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Andrew "Radaar" RSS Feed (Chicago, IL, USA)

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The Departed (Two-Disc Special Edition)
The Departed (Two-Disc Special Edition)
DVD ~ Leonardo DiCaprio
Offered by arrow-media
Price: $4.94
42 used & new from $0.01

3 of 6 people found the following review helpful
5.0 out of 5 stars The Difference Between Cops and Criminals, February 23, 2007
I haven't seen a lot of Martin Scorsese films (there are a lot of crime films I need to go see), so I can't say whether or not this compares to his earlier works. But I can say that The Departed is a great movie that is a must-see.

Frank Costello (Jack Nicholson) is an Irish mob boss working in Boston. He has been active for decades, and yet, the FBI and police can't seem to build a sufficient case against him to arrest him. However, that hasn't stopped them from trying numerous times. To keep himself safe and have an advantage over the cops, Costello takes one of his young proteges, Colin Sullivan (Matt Damon), and has him enroll in the Massachussetts State Police Academy. Meanwhile, Billy Costigan (Leonardi DiCaprio), a man whose entire family has been linked to crime in one way or another, also enrolls in the Academy so as to separate himself from his family and make a name for himself as a good man. However, his background makes him perfect for an undercover assignment to infiltrate Costello's organization.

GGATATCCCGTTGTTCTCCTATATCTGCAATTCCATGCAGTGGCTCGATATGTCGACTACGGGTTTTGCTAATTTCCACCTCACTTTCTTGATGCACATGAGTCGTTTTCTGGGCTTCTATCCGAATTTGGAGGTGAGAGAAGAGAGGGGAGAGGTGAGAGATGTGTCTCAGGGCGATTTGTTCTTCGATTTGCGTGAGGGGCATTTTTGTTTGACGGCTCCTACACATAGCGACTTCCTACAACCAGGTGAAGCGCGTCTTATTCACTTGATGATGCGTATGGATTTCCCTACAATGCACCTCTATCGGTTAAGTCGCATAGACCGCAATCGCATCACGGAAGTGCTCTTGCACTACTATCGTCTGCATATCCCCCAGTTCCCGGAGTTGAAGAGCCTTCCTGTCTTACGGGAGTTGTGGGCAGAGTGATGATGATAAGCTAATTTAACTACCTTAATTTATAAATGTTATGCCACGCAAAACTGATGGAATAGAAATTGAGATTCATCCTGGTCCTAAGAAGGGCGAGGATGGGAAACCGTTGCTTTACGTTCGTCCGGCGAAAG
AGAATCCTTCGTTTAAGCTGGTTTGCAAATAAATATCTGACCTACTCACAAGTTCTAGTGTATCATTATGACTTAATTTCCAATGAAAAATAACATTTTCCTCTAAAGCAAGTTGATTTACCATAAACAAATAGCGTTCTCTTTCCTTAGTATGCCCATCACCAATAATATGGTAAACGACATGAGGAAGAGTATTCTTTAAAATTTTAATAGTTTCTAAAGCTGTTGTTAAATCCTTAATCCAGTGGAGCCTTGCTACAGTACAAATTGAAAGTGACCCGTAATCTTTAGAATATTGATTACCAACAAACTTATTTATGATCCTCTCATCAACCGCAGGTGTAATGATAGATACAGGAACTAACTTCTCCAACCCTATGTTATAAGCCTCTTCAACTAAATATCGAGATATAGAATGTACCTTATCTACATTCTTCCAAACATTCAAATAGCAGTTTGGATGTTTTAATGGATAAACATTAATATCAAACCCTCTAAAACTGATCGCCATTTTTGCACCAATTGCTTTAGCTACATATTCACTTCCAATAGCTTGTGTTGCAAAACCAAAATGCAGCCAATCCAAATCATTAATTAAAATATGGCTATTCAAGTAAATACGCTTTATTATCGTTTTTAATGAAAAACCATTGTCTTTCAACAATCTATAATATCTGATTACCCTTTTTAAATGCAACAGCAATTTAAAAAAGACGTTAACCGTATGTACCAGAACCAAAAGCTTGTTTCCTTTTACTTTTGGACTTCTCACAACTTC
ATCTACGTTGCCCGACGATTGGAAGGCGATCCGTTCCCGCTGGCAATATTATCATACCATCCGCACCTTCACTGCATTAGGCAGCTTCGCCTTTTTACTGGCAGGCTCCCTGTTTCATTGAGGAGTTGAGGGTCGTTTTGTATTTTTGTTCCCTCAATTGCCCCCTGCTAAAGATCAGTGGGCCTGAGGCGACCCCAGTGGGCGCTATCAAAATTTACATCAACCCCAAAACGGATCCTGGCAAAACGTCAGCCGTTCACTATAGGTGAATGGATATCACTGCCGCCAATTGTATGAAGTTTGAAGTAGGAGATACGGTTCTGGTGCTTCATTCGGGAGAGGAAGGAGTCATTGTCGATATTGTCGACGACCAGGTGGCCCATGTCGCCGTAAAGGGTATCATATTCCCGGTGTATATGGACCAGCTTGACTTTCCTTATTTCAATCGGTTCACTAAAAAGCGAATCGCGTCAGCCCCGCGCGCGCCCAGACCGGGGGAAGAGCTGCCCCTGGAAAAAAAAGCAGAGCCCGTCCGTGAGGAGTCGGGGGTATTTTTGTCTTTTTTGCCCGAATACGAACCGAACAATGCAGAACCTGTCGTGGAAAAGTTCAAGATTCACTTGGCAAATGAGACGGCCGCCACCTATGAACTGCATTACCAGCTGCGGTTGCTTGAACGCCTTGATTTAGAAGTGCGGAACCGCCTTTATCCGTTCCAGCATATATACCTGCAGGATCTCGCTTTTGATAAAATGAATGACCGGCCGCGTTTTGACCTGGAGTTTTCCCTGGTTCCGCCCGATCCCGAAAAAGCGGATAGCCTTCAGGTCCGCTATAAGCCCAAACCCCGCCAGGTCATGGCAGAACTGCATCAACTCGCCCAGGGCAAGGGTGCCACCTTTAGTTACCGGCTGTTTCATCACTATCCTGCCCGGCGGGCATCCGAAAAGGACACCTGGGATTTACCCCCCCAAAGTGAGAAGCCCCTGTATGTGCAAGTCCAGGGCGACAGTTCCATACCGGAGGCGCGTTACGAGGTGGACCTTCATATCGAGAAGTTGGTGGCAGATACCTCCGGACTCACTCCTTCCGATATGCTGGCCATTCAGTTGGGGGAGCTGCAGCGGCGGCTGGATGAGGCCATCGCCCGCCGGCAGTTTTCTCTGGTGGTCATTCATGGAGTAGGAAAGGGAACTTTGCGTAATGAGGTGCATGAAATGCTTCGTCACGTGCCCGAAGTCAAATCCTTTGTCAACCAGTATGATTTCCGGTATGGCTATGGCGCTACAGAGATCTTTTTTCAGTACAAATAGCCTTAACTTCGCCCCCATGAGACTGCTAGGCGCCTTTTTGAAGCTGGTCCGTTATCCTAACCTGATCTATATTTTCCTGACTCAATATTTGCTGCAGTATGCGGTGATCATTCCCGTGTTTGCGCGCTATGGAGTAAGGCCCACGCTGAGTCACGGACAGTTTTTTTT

The two men each keep their loyalties to their actual employers at great cost to themselves. It immediately becomes apparent that Costello has a mole within the agency, and when Sullivan is asked to head the investigation into finding out the mole, he has to find the balance between showing progress and not revealing too much about himself. Meanwhile, Costigan is in danger every day; if he were ever discovered by Costello, he would be killed, but he is also forced to participate in the criminal activities, and if he were arrested, the only two people who know he is actually a cop are his captain (Martin Sheen) and sergent (Mark Whalberg). His handlers would bail him out, but his cover would be blown.

One of the main themes of the film has to do with the duality of Costigan and Sullivan; each are posing as something they are not, and it is interesting to see how they handle their situations. Sullivan is respected and is paid pretty well, though he is truly a criminal. Meanwhile, Costigan is viewed as a criminal lowlife, even though he is really a good man sacrificing his life for the cause. Costigan's situation takes its toll on him mentally, driving him to seek council from Marilyn Madden (Vera Farmiga), a psychologist who is dating Sullivan.